MEPS 312:211-221 (2006)  -  doi:10.3354/meps312211

Habitat use, growth rates and dispersal patterns of juvenile scalloped hammerhead sharks Sphyrna lewini in a nursery habitat

Kanesa M. Duncan1,*, Kim N. Holland2

1Department of Zoology, University of Hawai’i at Manoa, 2538 McCarthy Mall, Edmondson 152, Honolulu, Hawai’i 96822, USA
2Hawai’i Institute of Marine Biology, PO Box 1346, Kane’ohe, Hawai’i 96744, USA

ABSTRACT: Nursery habitat use and growth rates of juvenile scalloped hammerhead sharks Sphyrna lewini were measured in a Hawai‘i nursery (Kane’ohe Bay,O’ahu) using a 28 mo tag-and-recapture study augmented by experimental determination of the relative age of neonate sharks. An estimated 7700 (±2240 SD) hammerhead sharks are born in Kane’ohe Bay each year. Neonates are born in the summer between May and September and had low retention (from 0.07 to 0.15, as a fraction of neonate population size) within the bay from Age 0 to Age 1. A primary cause of low retention appears to be mortality from starvation. Most juvenile sharks recaptured after short periods of time at liberty (<60 d) showed weight loss. There was also a significant negative relationship between shark weight and umbilical wound condition. Sharks with healed wounds had lower average body weights than sharks with open wounds, indicating that many sharks lose weight in the first few weeks after birth. Shark condition factor (body weight × length–3) was also significantly lower during late summer and early fall. Despite this apparent lack of foraging success, growth rates and size distribution of recaptured sharks indicated that juvenile S. lewini utilize Kane’ohe Bay for up to 1 yr. During their residency, sharks move throughout the nursery and there is no discernible ontogenetic shift in habitat use. These findings confirmed recent hypotheses that Kane’ohe Bay may be more important in providing protection from predators than in providing a plentiful source of food for juvenile S. lewini.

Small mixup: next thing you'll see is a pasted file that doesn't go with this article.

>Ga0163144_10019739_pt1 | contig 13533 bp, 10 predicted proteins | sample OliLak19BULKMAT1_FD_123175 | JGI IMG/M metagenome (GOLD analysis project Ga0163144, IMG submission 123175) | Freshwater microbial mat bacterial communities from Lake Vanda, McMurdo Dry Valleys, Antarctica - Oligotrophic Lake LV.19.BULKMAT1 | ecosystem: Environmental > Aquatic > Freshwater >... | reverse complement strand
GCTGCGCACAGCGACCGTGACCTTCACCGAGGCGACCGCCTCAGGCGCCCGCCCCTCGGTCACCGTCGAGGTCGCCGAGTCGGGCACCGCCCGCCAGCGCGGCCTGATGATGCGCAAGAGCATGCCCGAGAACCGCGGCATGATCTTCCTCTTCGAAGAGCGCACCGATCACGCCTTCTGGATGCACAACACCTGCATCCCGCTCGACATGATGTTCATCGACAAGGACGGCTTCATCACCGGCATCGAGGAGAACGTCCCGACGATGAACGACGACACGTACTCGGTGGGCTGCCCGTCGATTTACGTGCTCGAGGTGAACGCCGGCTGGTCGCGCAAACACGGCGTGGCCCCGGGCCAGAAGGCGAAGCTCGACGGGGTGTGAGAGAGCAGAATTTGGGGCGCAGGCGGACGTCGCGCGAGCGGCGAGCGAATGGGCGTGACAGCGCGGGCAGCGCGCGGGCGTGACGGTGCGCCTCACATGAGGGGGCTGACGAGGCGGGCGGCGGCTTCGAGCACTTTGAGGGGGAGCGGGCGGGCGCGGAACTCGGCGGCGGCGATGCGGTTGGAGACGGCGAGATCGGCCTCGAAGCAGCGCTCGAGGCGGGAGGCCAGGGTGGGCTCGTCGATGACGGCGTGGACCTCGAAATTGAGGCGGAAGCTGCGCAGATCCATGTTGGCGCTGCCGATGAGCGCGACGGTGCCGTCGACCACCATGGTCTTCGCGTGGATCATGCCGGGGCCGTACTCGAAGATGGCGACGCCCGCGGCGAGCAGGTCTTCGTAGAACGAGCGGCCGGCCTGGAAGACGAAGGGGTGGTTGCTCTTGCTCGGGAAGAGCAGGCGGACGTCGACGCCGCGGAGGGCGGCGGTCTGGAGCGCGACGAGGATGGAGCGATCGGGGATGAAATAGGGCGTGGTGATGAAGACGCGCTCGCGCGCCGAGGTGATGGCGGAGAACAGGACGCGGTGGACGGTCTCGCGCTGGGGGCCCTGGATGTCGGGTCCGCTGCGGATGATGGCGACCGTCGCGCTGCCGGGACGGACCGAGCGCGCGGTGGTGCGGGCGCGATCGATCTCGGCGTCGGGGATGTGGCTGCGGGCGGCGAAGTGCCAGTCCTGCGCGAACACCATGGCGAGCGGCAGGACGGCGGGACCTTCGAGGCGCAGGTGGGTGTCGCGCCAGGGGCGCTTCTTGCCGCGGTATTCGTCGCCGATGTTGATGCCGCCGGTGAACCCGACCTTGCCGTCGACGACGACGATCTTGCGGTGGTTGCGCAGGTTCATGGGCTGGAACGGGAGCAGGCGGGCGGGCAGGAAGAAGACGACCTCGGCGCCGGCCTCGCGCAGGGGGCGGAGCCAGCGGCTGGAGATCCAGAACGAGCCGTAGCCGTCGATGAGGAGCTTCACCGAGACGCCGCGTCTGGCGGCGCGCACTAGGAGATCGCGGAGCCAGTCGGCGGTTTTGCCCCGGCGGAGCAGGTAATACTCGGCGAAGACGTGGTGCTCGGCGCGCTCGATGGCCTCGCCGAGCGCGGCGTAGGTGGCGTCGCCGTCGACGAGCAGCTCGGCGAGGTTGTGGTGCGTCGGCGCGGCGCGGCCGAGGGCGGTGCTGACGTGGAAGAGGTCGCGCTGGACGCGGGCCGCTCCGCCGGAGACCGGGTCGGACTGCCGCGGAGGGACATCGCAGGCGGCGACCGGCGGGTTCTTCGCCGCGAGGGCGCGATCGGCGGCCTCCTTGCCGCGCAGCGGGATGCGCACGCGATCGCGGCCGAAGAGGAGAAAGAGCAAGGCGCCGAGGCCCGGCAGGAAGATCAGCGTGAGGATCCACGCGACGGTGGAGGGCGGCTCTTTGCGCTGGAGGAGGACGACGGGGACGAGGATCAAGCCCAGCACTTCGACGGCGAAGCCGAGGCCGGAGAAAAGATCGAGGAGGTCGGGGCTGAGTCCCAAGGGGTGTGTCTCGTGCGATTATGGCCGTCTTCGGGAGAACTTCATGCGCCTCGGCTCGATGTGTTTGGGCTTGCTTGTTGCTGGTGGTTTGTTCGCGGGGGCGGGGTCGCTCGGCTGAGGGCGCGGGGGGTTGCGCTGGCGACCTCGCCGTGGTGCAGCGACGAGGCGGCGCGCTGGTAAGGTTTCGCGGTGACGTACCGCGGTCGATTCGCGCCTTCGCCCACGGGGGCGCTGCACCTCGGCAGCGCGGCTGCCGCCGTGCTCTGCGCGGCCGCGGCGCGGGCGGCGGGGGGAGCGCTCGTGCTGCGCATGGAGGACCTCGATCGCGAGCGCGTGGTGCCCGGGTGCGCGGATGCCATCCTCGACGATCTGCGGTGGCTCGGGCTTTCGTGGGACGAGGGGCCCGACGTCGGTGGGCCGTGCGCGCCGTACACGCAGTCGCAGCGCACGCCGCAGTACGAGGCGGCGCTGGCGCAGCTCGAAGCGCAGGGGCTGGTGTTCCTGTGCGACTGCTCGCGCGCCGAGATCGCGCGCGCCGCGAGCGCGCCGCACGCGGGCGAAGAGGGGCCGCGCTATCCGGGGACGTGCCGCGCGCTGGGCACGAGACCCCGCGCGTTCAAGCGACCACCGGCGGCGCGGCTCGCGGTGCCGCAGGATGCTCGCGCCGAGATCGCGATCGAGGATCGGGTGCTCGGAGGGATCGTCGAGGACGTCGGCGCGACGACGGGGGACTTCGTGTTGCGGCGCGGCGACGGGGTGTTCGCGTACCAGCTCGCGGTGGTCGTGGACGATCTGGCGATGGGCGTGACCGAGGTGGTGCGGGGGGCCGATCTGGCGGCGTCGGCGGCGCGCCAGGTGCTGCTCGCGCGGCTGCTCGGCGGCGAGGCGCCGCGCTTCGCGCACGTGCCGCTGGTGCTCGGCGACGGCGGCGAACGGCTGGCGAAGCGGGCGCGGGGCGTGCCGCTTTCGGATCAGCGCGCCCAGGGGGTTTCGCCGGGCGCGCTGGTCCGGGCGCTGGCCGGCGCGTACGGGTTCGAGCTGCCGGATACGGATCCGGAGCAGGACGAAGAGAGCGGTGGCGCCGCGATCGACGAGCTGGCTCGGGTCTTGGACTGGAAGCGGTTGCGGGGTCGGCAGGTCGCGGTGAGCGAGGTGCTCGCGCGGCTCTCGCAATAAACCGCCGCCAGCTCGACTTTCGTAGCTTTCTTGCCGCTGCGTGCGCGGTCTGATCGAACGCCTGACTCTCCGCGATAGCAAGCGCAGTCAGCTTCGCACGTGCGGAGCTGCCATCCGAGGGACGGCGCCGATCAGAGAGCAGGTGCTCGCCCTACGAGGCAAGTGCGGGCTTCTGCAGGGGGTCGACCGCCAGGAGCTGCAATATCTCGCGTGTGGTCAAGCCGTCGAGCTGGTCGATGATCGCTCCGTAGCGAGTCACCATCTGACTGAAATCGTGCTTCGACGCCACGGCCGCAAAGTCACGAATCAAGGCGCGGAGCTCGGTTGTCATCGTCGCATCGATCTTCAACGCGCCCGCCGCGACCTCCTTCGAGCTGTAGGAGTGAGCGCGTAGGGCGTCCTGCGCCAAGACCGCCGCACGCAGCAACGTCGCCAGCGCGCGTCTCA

KEY WORDS: Tag-recapture · Mark-recapture · Umbilical wound · Philopatry · Growth rate


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